- The Washington Times - Tuesday, October 25, 2005

Hollywood came to upper Connecticut Avenue yesterday, and while the rain dashed an appearance by Nicole Kidman, it did not ease parking restrictions in place for the filming.

Paper “No Parking” signs forbade parking in metered spaces from 9:30 a.m. to 4 p.m. in the 3400 and 3500 blocks of Connecticut Avenue in Northwest to allow shooting of a scene in “The Visiting.”

Miss Kidman plays a Washington psychiatrist who discovers an alien epidemic that alters the behavior of humans. And her son may hold the key to stopping an imminent invasion.

The paper signs were soaked and some were dangling from the meters in the early afternoon, but production coordinators Martin Valinsky and Scott Richards, both of Los Angeles, were confident the rain would surely cease so the scene could be filmed.

“We’re on standby,” Mr. Richards said. “We don’t expect the rain to last.”

It did, however, and the filming never happened. A date for the “No Parking” signs to reappear and Miss Kidman to appear was not announced.

Normal traffic was to be blocked off on Connecticut near the Uptown Theatre while rented cars, trucks and other vehicles were driven as directed by Mr. Valinsky and Mr. Richards to appear as normal traffic but clearly to avoid hitting Miss Kidman.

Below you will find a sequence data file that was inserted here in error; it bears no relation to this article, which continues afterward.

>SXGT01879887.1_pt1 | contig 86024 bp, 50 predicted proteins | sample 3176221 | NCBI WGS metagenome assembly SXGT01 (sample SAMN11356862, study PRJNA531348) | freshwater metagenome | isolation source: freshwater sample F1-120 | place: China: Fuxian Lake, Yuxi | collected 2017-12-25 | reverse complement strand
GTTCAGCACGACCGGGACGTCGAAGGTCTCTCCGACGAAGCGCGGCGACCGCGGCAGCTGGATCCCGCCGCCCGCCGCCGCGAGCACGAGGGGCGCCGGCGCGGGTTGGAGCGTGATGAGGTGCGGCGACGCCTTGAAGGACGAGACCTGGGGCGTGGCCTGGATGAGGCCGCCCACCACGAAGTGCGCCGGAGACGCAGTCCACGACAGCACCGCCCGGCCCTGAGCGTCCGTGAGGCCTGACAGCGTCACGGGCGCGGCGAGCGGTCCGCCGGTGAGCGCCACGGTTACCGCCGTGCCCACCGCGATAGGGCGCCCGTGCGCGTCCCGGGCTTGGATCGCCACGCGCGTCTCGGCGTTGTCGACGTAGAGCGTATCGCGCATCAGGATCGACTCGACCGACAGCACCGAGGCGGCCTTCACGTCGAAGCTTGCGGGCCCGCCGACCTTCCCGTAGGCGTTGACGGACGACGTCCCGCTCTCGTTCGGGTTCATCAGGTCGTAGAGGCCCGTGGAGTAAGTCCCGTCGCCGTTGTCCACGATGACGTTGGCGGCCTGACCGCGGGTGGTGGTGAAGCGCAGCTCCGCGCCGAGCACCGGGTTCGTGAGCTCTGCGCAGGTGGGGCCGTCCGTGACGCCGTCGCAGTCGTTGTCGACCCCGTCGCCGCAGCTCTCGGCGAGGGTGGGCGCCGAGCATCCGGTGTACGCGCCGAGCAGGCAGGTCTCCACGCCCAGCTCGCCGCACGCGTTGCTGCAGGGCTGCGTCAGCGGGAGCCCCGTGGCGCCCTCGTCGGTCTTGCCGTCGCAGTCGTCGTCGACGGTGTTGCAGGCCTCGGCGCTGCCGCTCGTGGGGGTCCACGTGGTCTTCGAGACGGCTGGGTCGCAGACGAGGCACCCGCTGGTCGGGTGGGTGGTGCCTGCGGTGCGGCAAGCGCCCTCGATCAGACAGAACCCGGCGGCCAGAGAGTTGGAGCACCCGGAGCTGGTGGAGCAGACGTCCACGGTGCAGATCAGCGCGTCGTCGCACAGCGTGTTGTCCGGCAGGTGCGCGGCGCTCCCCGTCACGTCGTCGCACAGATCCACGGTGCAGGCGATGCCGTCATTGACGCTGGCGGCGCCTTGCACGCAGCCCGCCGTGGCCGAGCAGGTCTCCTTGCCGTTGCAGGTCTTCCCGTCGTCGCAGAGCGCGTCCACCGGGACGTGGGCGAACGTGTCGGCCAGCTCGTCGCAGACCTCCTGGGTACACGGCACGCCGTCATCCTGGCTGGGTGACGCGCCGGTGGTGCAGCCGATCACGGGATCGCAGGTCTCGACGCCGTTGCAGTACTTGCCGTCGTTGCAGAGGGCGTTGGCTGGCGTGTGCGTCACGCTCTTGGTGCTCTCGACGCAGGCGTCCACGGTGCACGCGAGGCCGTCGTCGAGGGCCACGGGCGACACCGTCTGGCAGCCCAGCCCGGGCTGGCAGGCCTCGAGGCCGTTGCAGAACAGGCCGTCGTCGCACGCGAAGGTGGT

The restricted parking caused problems all day for commuters, hungry workers and residents.

“Somebody called and said they were coming to pick up some goods, but they couldn’t find a place to park,” said Susan Lihn, owner of Wake Up Little Suzie costume shop where display windows were filled with Halloween regalia.

“They were from Virginia,” said Mrs. Lihn, adding that other arrangements were made to pick up costumes, and she blamed the rain more than movie filming for the parking problem.

“I had trouble finding parking,” said Christina, who declined to give her last name.

It took time, but eventually the Northwest resident, her parents, brother, sister-in-law and two nephews, ages 2 and 5, got to eat at their favorite Greek restaurant, Yannis, near the post office.

Ben Feldman’s car was idling, its lights on, in a parallel shopping lane across the street. He lives a few blocks away at Kalorama and Connecticut and is familiar with limited parking.

“Parking is always a problem here,” he said.

Meanwhile, Miss Kidman did appear in the Cleveland Park Metro station. Subway riders had no warning but said shooting movie scenes there did not delay their travels.

“She just looked like a normal person,” said Kendra Glass, 19, of Southeast. “I didn’t recognize her.” But her friend, Michelle Peters, 19, of Southeast, did.

“They said I might be in the movie,” said Judith Bleith Kahn, 72, of Montgomery County. “They took pictures of me going up the escalator. They gave me two free [Metro] passes.”

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